|I know she'll someday hate this picture because of her snaggletoothed smile, but I love it for that very reason--it captures her perfectly in this sweetly awkward, growing time of her life.|
This was Ladybug's kindergarten year. Had it been completely up to me, I'd have left her alone to play and mature another year, but she's intensely aware of the activities and accomplishments of her siblings, and she's fiercely determined to keep up.
So, she had an academic year.
Her determination will take her far.
During the 2015-16 school year, she first demanded to learn to read, and we began using The Good and the Beautiful Level K. We barely started it when our school year ended, so for 2016-17, we picked it back up and worked (almost) daily on the various lessons and readers. It is (in my opinion) an advanced program, and Ladybug finished about 2/3 of it this year. We stopped after working on C-V-C-e words for a couple of weeks.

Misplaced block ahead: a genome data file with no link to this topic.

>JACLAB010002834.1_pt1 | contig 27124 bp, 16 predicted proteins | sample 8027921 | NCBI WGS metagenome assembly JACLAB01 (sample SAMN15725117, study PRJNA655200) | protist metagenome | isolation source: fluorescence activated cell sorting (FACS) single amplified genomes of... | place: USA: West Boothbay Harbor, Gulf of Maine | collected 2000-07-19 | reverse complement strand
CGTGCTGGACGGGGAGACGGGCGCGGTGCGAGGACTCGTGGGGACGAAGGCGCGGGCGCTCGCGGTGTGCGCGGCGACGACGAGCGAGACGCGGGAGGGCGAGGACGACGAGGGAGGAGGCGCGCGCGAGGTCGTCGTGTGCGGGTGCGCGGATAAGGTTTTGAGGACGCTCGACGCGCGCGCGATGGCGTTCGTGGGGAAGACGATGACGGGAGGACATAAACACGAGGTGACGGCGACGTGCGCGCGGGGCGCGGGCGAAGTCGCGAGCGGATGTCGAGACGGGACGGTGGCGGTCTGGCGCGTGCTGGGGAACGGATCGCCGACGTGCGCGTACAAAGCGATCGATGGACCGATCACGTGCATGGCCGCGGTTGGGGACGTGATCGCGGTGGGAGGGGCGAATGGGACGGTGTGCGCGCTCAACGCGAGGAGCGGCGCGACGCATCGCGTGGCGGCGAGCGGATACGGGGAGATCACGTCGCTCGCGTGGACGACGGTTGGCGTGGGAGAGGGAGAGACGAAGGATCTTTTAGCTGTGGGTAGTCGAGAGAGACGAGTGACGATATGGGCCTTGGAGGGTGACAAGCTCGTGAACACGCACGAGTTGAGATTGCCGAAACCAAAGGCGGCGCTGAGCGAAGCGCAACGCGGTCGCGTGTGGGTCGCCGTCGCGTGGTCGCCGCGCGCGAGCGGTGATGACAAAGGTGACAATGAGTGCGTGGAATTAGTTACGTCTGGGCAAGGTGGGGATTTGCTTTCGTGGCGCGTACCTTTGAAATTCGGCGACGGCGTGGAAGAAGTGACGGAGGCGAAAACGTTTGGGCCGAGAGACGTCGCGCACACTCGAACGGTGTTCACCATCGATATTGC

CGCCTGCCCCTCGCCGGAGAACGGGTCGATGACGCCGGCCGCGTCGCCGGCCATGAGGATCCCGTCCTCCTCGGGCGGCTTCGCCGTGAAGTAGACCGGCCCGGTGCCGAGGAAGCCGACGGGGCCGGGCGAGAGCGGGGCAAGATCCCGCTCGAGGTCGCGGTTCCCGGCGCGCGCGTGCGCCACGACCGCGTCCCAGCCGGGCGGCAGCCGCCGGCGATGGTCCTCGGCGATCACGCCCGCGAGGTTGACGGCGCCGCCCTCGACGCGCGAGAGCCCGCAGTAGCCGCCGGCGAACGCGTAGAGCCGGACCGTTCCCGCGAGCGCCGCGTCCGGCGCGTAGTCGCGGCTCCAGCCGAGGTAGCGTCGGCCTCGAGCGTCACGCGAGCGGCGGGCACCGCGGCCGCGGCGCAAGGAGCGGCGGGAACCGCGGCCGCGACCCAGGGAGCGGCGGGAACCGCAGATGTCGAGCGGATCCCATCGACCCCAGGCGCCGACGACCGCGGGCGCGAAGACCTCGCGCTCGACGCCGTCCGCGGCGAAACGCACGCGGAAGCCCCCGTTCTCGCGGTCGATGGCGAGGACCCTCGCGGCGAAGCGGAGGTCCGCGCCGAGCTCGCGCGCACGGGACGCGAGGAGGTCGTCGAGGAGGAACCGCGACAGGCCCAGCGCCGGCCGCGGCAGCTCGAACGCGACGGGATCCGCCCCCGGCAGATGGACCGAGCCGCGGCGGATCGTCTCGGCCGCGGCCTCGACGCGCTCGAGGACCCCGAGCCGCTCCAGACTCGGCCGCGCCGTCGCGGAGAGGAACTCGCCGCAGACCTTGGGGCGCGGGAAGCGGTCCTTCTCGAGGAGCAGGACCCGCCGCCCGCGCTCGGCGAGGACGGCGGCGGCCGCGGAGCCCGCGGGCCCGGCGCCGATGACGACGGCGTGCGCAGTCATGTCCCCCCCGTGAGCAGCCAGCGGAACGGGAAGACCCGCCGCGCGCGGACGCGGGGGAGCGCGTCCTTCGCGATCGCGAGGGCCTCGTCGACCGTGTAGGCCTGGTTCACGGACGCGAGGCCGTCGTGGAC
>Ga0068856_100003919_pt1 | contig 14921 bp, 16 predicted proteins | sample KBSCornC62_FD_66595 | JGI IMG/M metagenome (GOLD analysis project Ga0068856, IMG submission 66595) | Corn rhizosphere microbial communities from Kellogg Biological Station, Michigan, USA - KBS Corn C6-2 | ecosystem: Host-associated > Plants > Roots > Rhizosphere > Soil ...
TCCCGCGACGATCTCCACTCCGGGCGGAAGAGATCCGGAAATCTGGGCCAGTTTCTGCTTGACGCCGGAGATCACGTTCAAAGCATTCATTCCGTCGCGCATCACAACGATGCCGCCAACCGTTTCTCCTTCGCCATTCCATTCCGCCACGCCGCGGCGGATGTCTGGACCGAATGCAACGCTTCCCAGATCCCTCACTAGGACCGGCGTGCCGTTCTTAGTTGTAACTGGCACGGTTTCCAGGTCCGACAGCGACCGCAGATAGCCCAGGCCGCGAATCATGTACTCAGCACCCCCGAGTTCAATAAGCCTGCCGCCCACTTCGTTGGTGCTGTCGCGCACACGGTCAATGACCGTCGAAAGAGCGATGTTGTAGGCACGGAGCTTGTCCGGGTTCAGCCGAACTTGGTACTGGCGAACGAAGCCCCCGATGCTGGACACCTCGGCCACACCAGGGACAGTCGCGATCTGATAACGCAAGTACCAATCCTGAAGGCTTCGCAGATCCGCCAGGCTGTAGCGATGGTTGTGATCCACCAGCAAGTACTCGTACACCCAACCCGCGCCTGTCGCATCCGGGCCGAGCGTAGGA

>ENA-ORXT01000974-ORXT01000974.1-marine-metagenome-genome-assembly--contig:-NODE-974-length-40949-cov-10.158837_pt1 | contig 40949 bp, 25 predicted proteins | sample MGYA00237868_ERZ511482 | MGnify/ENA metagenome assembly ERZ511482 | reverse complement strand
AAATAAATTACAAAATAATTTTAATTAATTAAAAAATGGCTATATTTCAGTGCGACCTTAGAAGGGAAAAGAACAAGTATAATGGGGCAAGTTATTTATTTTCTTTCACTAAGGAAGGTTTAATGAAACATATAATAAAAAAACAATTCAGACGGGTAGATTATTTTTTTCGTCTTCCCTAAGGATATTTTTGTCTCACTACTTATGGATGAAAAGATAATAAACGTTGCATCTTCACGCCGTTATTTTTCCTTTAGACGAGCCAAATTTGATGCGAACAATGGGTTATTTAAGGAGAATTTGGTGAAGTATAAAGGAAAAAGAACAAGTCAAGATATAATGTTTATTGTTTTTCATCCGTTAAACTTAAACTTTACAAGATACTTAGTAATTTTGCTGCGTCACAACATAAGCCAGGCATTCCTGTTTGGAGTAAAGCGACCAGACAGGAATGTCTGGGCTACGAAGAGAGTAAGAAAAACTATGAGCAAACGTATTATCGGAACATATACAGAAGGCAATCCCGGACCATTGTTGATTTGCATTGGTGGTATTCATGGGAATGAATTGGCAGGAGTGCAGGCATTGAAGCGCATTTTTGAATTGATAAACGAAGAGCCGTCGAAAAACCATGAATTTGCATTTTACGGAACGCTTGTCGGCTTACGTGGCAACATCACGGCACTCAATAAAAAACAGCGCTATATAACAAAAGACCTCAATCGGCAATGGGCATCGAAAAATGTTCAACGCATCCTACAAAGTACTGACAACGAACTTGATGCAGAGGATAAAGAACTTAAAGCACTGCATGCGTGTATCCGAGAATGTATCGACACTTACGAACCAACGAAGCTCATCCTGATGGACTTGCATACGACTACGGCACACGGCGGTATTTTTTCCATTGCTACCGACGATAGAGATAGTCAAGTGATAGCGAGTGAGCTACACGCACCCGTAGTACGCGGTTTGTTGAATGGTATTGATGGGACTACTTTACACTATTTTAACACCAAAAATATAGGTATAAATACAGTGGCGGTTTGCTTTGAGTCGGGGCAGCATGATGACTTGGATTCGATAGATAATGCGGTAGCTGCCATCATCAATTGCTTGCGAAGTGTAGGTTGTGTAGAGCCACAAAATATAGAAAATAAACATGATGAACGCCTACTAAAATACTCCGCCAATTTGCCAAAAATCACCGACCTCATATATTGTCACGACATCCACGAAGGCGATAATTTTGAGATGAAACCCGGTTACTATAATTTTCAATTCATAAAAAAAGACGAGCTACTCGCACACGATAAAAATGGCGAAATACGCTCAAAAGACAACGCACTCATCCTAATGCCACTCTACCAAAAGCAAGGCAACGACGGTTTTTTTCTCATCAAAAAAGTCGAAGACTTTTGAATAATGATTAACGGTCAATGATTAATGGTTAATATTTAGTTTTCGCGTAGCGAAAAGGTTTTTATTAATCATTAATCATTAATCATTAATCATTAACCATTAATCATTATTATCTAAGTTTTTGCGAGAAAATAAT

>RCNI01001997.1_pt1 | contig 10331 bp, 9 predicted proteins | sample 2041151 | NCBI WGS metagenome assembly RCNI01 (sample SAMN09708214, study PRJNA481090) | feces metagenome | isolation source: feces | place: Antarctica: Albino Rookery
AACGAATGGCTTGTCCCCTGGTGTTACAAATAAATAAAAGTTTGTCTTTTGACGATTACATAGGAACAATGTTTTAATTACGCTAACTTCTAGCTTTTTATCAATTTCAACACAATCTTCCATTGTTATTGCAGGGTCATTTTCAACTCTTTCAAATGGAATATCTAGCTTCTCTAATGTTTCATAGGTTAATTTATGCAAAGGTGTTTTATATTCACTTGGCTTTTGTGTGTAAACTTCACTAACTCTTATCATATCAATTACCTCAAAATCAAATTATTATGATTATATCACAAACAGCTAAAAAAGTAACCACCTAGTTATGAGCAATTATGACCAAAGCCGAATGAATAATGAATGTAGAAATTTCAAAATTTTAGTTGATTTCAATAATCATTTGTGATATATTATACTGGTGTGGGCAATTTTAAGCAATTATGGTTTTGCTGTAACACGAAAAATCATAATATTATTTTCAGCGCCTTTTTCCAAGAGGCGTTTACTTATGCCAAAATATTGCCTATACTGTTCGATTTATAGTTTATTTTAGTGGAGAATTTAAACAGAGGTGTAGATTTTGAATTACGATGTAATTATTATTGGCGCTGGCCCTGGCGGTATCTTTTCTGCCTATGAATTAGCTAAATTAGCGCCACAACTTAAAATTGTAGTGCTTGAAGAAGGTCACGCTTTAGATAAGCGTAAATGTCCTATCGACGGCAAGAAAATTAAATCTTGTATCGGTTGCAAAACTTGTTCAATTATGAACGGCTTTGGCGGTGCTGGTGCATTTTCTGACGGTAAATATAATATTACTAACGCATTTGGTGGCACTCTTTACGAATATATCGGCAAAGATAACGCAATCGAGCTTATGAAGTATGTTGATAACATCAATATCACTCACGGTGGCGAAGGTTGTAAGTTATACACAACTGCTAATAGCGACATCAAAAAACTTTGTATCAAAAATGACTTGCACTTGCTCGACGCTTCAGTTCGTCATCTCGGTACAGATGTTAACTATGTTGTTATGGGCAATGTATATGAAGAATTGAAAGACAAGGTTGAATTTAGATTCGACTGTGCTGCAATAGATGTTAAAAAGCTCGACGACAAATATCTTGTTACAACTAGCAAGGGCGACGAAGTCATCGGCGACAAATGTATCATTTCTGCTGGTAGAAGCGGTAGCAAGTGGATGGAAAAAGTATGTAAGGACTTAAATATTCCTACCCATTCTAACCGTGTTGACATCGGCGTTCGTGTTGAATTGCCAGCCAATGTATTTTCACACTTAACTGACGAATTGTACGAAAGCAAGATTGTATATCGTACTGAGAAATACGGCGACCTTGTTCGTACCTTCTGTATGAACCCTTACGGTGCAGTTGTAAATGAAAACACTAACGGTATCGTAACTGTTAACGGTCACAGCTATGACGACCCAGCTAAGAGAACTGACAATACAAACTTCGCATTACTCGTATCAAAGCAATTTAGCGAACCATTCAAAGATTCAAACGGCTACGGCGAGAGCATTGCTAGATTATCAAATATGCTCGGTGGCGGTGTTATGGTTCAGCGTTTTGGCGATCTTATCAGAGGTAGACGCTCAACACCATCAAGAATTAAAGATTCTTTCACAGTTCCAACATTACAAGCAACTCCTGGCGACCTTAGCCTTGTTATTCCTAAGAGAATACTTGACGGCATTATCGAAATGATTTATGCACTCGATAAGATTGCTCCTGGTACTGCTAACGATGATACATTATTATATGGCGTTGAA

Ladybug mastered a few sight words this year, and she's slowly realizing that words are the same no matter where they appear. I've noticed this summer that she's picking up books off the shelf and seeing what words she can recognize/sound out. Prior to this, she would only read from her school readers and claim she couldn't read other material.
Ladybug also continued working in Horizons K math workbook 1. She liked it, and we worked at the pace of approximately 1 single-sided page per day. It takes completing a front/back combination per day to complete the program in a single school year, but Ladybug wasn't up to that much work, so she made it through half of the program this year.
She loved matching and patterning and measuring. She thought using the number lines to do addition was really fun, and by the end of the year, I could leave her to do half a dozen addition problems with a number line, and she would have correct answers for all of them.
However, she did not memorize any addition facts, nor could she understand place value (introduced in this math program), nor could she understand counting beyond 20, nor skip counting.
This program was not working for her.
Shortly before the end of book 1, I stopped having her do any of the subjects that were bewildering to her, and I helped her finish only the concepts that were withing her grasp. Then we put Horizons Math K away for good.